As a historical researcher, I’d be lost with WorldCat, a global network of  over 10,000 libraries providing access to millions of materials via the Internet and through Interlibrary Loans. If you aren’t yet familiar with this amazing service, check it out immediately. Search WorldCat for books, articles, CDS and archival information not available at your own library, and then ask your librarian if they can facilitate an interlibrary loan, ordering the material from a distant library. Many libraries don’t charge for this service; others charge a small fee.

WorldCat also tells you where the material you seek are located – near and far. When I recently plugged in one of my book titles, Ten Things Every Child with Autism Wishes You Knew, I found it available at over 450 libraries worldwide, including over 100 university libraries.

WorldCat is mildly addicting and severely mind-boggling. I’m a fan! Can you tell?

An attitude to emulate

Bryce is a junior this year, in his third year of math with Mai-Lill Magi, one of the all-time great high school math teachers. Could we please see widespread adoption of her attitude about daily homework?

“I grade on homework completion and timeliness. If it’s complete and on time, it gets an A. It makes no sense to me to grade on accuracy. Why would I mark students down while they are trying to learn something? We review and redo every missed problem until the student understands what he or she got wrong, and we don’t move on until he/she does.”

Most popular articles on the website this month:

Ten Things Every Child with Autism Wishes You Knew

Ten Things Your Student with Autism Wishes You Knew

Emma’s Unmarked Rest [PDF]

The Report of My Death is an Exaggeration [PDF]

A Tombstone Tells Its Story [PDF]

My Dirty Little Secret

Newsletter archive on my website

If you are new to our newsletter community, please visit the newsletter archive on my website and browse some popular past features here.

July 2009: A Tombstone Tells Its Story /Sharks and Minnows / Run Ragged

June 2009: For my dad, for all dads / On My Soapbox: Tragedy or Opportunity? / The Difference Between Heaven and Earth

May 2009: Ellen’s Archive: I Sound Like My Mother – I Hope! // Mixed feelings about Autism Awareness Month // Vietnamese translation of Ten Things // Hyperlexia literary journal debut issue

April 2009: Right on the Money// Encouraging playground interaction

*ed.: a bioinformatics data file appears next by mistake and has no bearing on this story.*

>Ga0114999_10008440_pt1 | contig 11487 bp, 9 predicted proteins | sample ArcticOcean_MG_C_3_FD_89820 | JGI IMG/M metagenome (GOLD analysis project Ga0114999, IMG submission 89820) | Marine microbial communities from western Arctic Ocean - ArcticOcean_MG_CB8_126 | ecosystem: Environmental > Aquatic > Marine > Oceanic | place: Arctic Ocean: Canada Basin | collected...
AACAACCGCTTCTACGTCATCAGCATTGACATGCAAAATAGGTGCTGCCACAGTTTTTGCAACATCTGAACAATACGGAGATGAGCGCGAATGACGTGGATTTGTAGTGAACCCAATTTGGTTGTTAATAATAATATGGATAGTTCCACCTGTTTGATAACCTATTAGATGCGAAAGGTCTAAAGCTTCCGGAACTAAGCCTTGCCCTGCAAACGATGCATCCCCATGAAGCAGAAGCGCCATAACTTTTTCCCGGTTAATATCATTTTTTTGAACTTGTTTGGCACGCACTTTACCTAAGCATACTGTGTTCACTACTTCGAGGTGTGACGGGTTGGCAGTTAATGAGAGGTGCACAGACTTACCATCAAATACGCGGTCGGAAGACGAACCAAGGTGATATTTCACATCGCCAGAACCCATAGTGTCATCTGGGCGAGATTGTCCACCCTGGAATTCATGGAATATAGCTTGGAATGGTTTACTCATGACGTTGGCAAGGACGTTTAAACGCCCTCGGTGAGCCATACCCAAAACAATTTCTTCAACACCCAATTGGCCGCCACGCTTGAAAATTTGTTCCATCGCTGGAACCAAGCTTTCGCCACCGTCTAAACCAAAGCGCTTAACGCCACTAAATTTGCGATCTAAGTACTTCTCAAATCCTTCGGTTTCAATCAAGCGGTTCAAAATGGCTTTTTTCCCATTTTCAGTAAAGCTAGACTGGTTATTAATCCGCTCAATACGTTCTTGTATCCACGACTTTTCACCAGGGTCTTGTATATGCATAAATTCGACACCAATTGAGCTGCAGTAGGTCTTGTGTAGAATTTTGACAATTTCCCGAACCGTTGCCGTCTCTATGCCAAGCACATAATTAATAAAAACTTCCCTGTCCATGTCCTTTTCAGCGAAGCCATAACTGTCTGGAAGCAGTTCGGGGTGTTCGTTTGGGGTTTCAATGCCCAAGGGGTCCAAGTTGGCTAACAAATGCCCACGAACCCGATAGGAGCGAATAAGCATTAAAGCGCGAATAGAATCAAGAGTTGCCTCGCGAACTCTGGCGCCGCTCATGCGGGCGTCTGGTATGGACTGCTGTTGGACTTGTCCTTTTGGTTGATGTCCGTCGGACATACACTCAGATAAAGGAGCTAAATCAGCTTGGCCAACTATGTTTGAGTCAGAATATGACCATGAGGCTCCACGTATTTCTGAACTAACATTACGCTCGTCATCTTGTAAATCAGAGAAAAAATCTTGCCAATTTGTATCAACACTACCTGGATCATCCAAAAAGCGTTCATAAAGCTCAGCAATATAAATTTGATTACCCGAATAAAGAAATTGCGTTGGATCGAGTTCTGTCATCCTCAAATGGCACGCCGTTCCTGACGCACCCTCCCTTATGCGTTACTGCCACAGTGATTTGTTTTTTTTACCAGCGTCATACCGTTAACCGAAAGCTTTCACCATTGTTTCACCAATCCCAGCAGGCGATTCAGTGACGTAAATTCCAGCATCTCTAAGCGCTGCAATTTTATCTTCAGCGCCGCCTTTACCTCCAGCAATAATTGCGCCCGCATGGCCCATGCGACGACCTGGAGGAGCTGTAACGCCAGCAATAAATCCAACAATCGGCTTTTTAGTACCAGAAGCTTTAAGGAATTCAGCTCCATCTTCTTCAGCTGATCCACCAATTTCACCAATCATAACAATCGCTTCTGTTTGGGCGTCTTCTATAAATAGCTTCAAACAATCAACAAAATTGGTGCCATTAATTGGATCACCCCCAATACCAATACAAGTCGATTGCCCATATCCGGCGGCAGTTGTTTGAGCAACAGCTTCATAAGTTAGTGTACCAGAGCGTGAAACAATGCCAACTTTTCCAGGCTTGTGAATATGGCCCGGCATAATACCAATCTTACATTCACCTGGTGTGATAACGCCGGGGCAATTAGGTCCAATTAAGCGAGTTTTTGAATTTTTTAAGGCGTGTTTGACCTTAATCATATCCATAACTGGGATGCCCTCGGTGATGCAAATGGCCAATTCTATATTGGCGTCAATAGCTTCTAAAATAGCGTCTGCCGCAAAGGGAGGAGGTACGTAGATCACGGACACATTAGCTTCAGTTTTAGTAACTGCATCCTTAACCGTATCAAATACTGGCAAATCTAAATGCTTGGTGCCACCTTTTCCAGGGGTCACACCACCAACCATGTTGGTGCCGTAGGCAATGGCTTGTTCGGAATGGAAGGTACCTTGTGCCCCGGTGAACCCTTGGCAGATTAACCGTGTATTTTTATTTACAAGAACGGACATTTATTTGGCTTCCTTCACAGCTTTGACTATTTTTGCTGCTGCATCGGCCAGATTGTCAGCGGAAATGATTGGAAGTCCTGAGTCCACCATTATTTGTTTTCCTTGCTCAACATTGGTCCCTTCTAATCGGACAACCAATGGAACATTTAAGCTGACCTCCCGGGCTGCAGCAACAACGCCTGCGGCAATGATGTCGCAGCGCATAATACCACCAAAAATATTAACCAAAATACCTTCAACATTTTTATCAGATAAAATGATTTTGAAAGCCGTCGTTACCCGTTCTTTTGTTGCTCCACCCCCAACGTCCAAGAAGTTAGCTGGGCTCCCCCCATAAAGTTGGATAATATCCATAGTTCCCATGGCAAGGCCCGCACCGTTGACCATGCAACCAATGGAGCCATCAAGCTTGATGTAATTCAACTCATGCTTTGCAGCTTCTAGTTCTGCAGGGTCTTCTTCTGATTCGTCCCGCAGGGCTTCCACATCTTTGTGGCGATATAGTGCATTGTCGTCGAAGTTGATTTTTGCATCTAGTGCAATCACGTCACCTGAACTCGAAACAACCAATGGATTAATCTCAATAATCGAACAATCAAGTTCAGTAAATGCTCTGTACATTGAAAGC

March 2009: On hiatus

February 2009: You Said It: Your favorite articles in 2008 // A Readers’ Favorite: Three Little Words

January 2009: On My Soapbox: The Less the Merrier for 2009 // Winners quit, quitters win

December 2008: On holiday – see you next year!

November 2008: Interview: Autism and the Holidays

October 2008: Childhood Obesity: is it abuse? // A-(scavenger) hunting we will go // Happily ever after, in real life

Book excerpts on website

Ten Things Every Child with Autism Wishes You Knew
from Chapter 8: Please Help Me with Social Interactions

Ten Things Your Student with Autism Wishes You Knew
In its entirety, Chapter 3: I Think Differently

1001 Great Ideas for Teaching and Raising Children with Autism Spectrum Disorders 
from Chapter 2: The Limits of My World – Visual Strategies

The Autism Trail Guide: Postcards from the Road Less Traveled
from Postcards from the Homefront: I Sound Like My Mother – I Hope!

If you’ve read my books and feel inclined to share your thoughts with others, please consider posting a review on my book pages at It’s easy to do and you don’t have to post your real name.

Please forward this newsletter to anyone you feel might share an interest in our kids with autism. New subscribers can sign up at here.

©2009 Ellen Notbohm | Third Variation Strategies

Coming this spring: expanded and updated 1001 Great Ideas

“The Report of My Death was an Exaggeration”

This month’s column on Facebook

This month’s magazine reads

Danish translation of Ten Things now available

Autisme en Couleurs

WorldCat: bring my books (and everyone else’s) to you

An attitude to emulate

Most popular articles on the website this month

Fan me! Keep up with my latest on Facebook
Please join me on my author page on Facebook. This is where you’ll find the latest news, dialogue and preaching ;o) about all the subjects my work encompasses. Become a fan, post your comments and share your ideas. See you there!

This month’s column: Yes, it IS your problem